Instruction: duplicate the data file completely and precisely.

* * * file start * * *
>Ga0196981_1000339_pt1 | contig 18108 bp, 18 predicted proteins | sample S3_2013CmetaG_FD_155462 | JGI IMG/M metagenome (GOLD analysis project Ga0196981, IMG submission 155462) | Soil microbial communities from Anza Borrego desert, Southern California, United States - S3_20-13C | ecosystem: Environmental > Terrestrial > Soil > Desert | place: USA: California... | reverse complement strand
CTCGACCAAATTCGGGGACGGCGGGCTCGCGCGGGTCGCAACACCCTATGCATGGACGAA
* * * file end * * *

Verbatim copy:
>Ga0196981_1000339_pt1 | contig 18108 bp, 18 predicted proteins | sample S3_2013CmetaG_FD_155462 | JGI IMG/M metagenome (GOLD analysis project Ga0196981, IMG submission 155462) | Soil microbial communities from Anza Borrego desert, Southern California, United States - S3_20-13C | ecosystem: Environmental > Terrestrial > Soil > Desert | place: USA: California... | reverse complement strand
CTCGACCAAATTCGGGGACGGCGGGCTCGCGCGGGTCGCAACACCCTATGCATGGACGAA